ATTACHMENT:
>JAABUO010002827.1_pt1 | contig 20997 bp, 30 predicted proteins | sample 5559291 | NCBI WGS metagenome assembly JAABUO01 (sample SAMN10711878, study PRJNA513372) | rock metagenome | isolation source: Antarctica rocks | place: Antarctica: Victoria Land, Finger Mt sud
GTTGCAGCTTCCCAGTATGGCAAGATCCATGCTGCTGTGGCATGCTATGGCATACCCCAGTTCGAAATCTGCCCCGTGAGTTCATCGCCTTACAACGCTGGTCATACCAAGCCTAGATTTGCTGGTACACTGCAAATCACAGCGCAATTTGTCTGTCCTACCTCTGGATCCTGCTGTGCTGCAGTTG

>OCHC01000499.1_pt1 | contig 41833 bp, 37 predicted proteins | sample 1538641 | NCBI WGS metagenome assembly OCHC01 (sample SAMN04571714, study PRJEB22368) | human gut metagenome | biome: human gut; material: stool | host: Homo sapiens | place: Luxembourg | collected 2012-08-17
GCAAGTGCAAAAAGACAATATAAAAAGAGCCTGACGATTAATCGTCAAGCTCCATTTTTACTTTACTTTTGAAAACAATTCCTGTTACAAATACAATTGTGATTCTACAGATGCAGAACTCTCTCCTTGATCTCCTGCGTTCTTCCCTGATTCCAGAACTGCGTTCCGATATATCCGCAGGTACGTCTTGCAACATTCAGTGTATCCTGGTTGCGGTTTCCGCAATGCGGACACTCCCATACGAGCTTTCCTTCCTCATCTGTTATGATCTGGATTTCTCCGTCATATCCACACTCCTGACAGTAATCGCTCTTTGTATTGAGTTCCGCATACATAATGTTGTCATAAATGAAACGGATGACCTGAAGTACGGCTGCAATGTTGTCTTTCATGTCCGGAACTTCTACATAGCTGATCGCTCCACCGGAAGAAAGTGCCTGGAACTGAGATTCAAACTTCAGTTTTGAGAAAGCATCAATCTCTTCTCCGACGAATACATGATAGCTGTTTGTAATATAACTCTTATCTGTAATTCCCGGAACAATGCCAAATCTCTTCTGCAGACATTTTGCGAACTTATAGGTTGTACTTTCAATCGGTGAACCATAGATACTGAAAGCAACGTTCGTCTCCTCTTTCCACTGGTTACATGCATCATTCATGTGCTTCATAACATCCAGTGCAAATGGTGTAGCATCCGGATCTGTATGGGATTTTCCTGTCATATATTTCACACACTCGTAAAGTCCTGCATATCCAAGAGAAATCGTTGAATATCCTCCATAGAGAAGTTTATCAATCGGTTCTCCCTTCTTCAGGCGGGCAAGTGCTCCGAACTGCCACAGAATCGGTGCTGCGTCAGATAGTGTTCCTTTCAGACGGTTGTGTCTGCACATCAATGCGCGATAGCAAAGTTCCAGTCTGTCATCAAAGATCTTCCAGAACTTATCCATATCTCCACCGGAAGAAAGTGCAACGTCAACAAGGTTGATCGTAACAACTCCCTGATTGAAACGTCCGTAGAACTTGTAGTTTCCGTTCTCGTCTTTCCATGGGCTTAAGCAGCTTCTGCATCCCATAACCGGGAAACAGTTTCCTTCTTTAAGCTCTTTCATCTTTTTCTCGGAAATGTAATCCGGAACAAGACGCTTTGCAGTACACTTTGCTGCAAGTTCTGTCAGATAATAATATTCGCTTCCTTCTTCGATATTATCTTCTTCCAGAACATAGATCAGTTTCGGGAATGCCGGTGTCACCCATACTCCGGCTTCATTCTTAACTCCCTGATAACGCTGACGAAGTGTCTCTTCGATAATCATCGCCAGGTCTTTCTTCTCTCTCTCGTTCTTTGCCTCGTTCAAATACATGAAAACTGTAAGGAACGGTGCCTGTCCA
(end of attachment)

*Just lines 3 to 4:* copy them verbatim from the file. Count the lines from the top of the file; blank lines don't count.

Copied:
>OCHC01000499.1_pt1 | contig 41833 bp, 37 predicted proteins | sample 1538641 | NCBI WGS metagenome assembly OCHC01 (sample SAMN04571714, study PRJEB22368) | human gut metagenome | biome: human gut; material: stool | host: Homo sapiens | place: Luxembourg | collected 2012-08-17
GCAAGTGCAAAAAGACAATATAAAAAGAGCCTGACGATTAATCGTCAAGCTCCATTTTTACTTTACTTTTGAAAACAATTCCTGTTACAAATACAATTGTGATTCTACAGATGCAGAACTCTCTCCTTGATCTCCTGCGTTCTTCCCTGATTCCAGAACTGCGTTCCGATATATCCGCAGGTACGTCTTGCAACATTCAGTGTATCCTGGTTGCGGTTTCCGCAATGCGGACACTCCCATACGAGCTTTCCTTCCTCATCTGTTATGATCTGGATTTCTCCGTCATATCCACACTCCTGACAGTAATCGCTCTTTGTATTGAGTTCCGCATACATAATGTTGTCATAAATGAAACGGATGACCTGAAGTACGGCTGCAATGTTGTCTTTCATGTCCGGAACTTCTACATAGCTGATCGCTCCACCGGAAGAAAGTGCCTGGAACTGAGATTCAAACTTCAGTTTTGAGAAAGCATCAATCTCTTCTCCGACGAATACATGATAGCTGTTTGTAATATAACTCTTATCTGTAATTCCCGGAACAATGCCAAATCTCTTCTGCAGACATTTTGCGAACTTATAGGTTGTACTTTCAATCGGTGAACCATAGATACTGAAAGCAACGTTCGTCTCCTCTTTCCACTGGTTACATGCATCATTCATGTGCTTCATAACATCCAGTGCAAATGGTGTAGCATCCGGATCTGTATGGGATTTTCCTGTCATATATTTCACACACTCGTAAAGTCCTGCATATCCAAGAGAAATCGTTGAATATCCTCCATAGAGAAGTTTATCAATCGGTTCTCCCTTCTTCAGGCGGGCAAGTGCTCCGAACTGCCACAGAATCGGTGCTGCGTCAGATAGTGTTCCTTTCAGACGGTTGTGTCTGCACATCAATGCGCGATAGCAAAGTTCCAGTCTGTCATCAAAGATCTTCCAGAACTTATCCATATCTCCACCGGAAGAAAGTGCAACGTCAACAAGGTTGATCGTAACAACTCCCTGATTGAAACGTCCGTAGAACTTGTAGTTTCCGTTCTCGTCTTTCCATGGGCTTAAGCAGCTTCTGCATCCCATAACCGGGAAACAGTTTCCTTCTTTAAGCTCTTTCATCTTTTTCTCGGAAATGTAATCCGGAACAAGACGCTTTGCAGTACACTTTGCTGCAAGTTCTGTCAGATAATAATATTCGCTTCCTTCTTCGATATTATCTTCTTCCAGAACATAGATCAGTTTCGGGAATGCCGGTGTCACCCATACTCCGGCTTCATTCTTAACTCCCTGATAACGCTGACGAAGTGTCTCTTCGATAATCATCGCCAGGTCTTTCTTCTCTCTCTCGTTCTTTGCCTCGTTCAAATACATGAAAACTGTAAGGAACGGTGCCTGTCCA